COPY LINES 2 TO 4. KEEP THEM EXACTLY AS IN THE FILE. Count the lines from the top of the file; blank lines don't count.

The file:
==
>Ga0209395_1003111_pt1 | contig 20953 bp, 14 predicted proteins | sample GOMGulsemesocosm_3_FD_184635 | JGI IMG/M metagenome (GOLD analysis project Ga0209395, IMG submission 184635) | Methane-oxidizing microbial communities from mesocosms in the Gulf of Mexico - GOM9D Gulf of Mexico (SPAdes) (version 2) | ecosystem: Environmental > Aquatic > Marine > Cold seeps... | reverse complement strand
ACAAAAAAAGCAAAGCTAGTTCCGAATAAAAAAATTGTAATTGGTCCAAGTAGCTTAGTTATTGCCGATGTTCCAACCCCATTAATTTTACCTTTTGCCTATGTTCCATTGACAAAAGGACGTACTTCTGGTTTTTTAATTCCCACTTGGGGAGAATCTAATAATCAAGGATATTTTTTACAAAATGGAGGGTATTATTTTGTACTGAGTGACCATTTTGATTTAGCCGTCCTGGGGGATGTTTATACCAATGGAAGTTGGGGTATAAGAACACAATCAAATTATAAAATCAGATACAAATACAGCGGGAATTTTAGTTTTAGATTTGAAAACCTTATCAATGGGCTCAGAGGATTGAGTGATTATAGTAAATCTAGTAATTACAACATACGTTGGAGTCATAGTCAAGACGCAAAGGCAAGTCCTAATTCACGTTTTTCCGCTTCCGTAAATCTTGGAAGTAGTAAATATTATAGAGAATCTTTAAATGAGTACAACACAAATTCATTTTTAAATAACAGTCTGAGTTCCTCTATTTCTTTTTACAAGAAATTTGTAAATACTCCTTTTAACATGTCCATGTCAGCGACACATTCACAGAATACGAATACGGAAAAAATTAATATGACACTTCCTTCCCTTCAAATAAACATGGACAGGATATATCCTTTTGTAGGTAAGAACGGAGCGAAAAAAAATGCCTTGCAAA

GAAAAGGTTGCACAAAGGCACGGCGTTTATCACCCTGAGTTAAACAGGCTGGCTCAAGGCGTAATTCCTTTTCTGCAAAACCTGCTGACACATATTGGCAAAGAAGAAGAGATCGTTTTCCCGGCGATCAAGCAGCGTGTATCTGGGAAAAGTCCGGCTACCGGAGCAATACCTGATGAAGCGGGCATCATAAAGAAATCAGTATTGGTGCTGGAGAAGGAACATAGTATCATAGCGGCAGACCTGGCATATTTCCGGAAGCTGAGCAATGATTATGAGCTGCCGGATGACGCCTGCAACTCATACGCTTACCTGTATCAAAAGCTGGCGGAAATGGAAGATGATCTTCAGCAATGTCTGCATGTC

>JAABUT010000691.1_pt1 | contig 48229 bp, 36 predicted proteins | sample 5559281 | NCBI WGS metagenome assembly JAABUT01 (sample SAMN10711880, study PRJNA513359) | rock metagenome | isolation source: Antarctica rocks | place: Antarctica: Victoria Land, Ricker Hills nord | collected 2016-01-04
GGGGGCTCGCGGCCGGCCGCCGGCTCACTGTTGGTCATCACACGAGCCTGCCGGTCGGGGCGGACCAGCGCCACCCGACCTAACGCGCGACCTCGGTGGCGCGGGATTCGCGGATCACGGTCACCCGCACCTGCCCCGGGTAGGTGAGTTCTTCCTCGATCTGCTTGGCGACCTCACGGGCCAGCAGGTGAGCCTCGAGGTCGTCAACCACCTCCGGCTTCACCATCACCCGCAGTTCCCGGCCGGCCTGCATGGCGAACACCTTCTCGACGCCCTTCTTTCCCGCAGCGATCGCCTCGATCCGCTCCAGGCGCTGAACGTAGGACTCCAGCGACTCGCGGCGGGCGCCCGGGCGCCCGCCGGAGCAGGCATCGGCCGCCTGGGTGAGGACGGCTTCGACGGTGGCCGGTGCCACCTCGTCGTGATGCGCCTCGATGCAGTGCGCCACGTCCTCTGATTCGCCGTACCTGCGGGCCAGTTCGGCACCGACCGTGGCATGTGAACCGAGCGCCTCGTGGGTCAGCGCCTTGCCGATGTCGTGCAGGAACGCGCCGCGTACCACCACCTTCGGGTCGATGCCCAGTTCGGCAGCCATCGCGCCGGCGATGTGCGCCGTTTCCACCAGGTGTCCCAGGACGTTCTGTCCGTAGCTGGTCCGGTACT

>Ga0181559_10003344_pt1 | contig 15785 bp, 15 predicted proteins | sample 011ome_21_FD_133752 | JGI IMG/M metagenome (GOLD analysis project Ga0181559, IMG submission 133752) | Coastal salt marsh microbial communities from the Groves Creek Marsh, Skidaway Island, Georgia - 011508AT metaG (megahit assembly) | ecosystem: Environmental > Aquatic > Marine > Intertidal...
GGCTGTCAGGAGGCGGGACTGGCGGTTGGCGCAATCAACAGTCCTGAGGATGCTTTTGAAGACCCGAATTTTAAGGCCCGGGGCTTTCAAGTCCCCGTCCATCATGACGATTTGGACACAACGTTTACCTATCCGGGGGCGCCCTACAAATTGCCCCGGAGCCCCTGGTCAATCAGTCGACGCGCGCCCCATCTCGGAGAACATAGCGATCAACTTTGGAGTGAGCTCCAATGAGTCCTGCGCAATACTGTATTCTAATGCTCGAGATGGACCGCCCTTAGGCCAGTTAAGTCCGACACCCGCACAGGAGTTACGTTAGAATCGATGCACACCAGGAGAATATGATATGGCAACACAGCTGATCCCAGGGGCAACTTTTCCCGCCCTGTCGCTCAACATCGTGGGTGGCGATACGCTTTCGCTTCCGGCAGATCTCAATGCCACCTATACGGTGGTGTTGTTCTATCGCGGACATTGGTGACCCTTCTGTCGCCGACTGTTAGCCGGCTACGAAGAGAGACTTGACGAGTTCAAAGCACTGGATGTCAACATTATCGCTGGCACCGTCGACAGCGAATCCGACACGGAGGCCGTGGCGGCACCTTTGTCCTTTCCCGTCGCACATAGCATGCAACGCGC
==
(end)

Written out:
ACAAAAAAAGCAAAGCTAGTTCCGAATAAAAAAATTGTAATTGGTCCAAGTAGCTTAGTTATTGCCGATGTTCCAACCCCATTAATTTTACCTTTTGCCTATGTTCCATTGACAAAAGGACGTACTTCTGGTTTTTTAATTCCCACTTGGGGAGAATCTAATAATCAAGGATATTTTTTACAAAATGGAGGGTATTATTTTGTACTGAGTGACCATTTTGATTTAGCCGTCCTGGGGGATGTTTATACCAATGGAAGTTGGGGTATAAGAACACAATCAAATTATAAAATCAGATACAAATACAGCGGGAATTTTAGTTTTAGATTTGAAAACCTTATCAATGGGCTCAGAGGATTGAGTGATTATAGTAAATCTAGTAATTACAACATACGTTGGAGTCATAGTCAAGACGCAAAGGCAAGTCCTAATTCACGTTTTTCCGCTTCCGTAAATCTTGGAAGTAGTAAATATTATAGAGAATCTTTAAATGAGTACAACACAAATTCATTTTTAAATAACAGTCTGAGTTCCTCTATTTCTTTTTACAAGAAATTTGTAAATACTCCTTTTAACATGTCCATGTCAGCGACACATTCACAGAATACGAATACGGAAAAAATTAATATGACACTTCCTTCCCTTCAAATAAACATGGACAGGATATATCCTTTTGTAGGTAAGAACGGAGCGAAAAAAAATGCCTTGCAAA

GAAAAGGTTGCACAAAGGCACGGCGTTTATCACCCTGAGTTAAACAGGCTGGCTCAAGGCGTAATTCCTTTTCTGCAAAACCTGCTGACACATATTGGCAAAGAAGAAGAGATCGTTTTCCCGGCGATCAAGCAGCGTGTATCTGGGAAAAGTCCGGCTACCGGAGCAATACCTGATGAAGCGGGCATCATAAAGAAATCAGTATTGGTGCTGGAGAAGGAACATAGTATCATAGCGGCAGACCTGGCATATTTCCGGAAGCTGAGCAATGATTATGAGCTGCCGGATGACGCCTGCAACTCATACGCTTACCTGTATCAAAAGCTGGCGGAAATGGAAGATGATCTTCAGCAATGTCTGCATGTC

>JAABUT010000691.1_pt1 | contig 48229 bp, 36 predicted proteins | sample 5559281 | NCBI WGS metagenome assembly JAABUT01 (sample SAMN10711880, study PRJNA513359) | rock metagenome | isolation source: Antarctica rocks | place: Antarctica: Victoria Land, Ricker Hills nord | collected 2016-01-04